Although Lucas held a different view on opposition talks; he supported the former Botswana Congress Party President and father to the current BCP President Gilson Saleshando. In politics there is a saying which goes “majority rules” and this is why he respected the majority of BCP members who opted for opposition cooperation.

“I am a loyal and disciplined member of the BCP and I am bound by all decisions of my party. I have had an opportunity to air my views internally and I shall work tirelessly to implement collective decisions. I know that doomsayers have peddled a malicious narrative about my opposition to cooperation but such speculative talk is best ignored,” he says with a fierce face, a sure sign that he will not say anymore on that matter.

“Defections have been a feature of our politics.  Defectors are of two broad categories; those driven by political imperatives and those motivated by economic or financial considerations. For ease of characterization I will label them as political defectors and economic defectors. Political defectors are those that change parties because they are disenchanted with their party. This could happen when such people have serious disagreements with the party and they feel they do not belong. Still among political defectors, there are those who are opportunistic and defect because they realize the prospects of winning in the other party are greater,” said Taolo adding that others move because new and favored individuals have joined the party.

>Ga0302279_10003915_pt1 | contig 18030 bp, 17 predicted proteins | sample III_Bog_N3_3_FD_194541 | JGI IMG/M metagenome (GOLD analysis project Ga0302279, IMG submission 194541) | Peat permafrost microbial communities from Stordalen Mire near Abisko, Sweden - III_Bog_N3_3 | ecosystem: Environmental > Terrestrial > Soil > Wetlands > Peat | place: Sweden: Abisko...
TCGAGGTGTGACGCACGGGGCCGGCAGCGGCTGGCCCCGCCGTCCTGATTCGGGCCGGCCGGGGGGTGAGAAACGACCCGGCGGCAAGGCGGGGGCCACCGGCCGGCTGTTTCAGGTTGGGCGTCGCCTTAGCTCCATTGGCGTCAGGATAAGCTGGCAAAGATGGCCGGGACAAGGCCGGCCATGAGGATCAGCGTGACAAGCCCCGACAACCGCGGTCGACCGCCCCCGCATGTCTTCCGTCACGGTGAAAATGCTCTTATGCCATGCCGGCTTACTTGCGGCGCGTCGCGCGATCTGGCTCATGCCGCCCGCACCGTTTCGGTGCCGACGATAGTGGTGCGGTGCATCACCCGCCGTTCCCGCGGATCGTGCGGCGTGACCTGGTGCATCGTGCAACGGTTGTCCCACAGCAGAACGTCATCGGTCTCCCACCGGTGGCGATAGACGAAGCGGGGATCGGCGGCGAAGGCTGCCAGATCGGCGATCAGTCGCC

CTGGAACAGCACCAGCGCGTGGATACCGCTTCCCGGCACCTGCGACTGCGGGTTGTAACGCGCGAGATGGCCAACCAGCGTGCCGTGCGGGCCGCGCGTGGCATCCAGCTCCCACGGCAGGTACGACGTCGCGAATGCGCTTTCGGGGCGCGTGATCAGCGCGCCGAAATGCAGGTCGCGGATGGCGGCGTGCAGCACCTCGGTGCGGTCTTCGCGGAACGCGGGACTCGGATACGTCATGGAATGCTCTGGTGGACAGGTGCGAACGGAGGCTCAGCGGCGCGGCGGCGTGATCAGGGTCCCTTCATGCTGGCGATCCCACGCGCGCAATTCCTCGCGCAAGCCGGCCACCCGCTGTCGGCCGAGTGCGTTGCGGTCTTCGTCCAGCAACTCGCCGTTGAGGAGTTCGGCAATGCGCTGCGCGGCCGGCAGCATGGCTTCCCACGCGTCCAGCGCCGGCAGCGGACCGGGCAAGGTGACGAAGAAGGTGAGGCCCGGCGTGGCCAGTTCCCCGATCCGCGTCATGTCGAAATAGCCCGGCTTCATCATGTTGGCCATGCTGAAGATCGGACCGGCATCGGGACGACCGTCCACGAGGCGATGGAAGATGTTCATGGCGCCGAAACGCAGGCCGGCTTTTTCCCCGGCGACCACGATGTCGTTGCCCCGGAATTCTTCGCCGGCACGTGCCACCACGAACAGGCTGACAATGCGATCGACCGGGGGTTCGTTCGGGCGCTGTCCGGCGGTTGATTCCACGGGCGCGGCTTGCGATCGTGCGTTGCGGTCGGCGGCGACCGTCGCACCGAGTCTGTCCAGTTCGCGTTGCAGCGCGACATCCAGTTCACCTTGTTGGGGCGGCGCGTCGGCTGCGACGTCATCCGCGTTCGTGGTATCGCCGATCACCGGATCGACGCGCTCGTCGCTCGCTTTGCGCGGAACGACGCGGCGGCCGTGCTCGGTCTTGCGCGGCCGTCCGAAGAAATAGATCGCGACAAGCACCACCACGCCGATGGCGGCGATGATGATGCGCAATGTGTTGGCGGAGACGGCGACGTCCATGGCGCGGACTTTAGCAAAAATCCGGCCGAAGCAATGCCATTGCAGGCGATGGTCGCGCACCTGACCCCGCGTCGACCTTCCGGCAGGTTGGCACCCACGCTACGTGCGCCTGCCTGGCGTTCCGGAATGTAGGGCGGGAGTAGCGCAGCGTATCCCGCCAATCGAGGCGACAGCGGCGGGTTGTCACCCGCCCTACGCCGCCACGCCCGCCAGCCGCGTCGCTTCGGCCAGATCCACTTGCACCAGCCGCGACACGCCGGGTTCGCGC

For Economic defectors he said these are those who prostitute their soul for economic or financial gains. He said Economic defectors are also of at least three types. The first ones are those that are so hungry and expect to scratch the daily bread from the party they move to. The second ones are those that have messed their financial situation and seek to find salvation or redemption from the ruling party in most instances. The last ones are fortune seekers who have murdered their conscience and want money at all cost. Economic defectors often attempt to find political reasons for their defection. Most of these economic defectors often look and sound ‘zombified’. They parrot whatever their handlers ask them to say, he says. 

He also had a parting shot for former Botswana Congress Party Member of Parliament for Okavango Bagalatia Arone who defected to the ruling party.

“Bagalatia’s defection to the BDP was not unexpected especially for some of us who worked with him. It is simply a case of a young man from the countryside whose fascination with wealth and its symbols outweighed his passion to serve and sacrifice on behalf of his people. As a Party, we must take his defection seriously and do all it takes to retain the constituency. The good thing is that the councilors and party structures are intact.  With good organisation and management of the situation, we should easily retain the constituency, of course with some aid from the spirit of Joseph Kavindama,” he says calmly.

When I quizzed him about rumours making rounds that he is considering joining the BDP, he responded saying “Those rumors can only be peddled by those who do not know me. Actually I find such rumours to be an insult and an assault on my integrity as a politician and as a person. To me BDP is a moribund and mundane organisation with no potential for reform.”

As for people thinking he is on the ropes, he says “don’t expect me to roll over just yet,” adding that he is contesting the 2019 elections. Amongst other things, Lucas is in the negotiating team for the opposition cooperation and is expected to assist his party, the BCP, in the policy stream of the negotiations.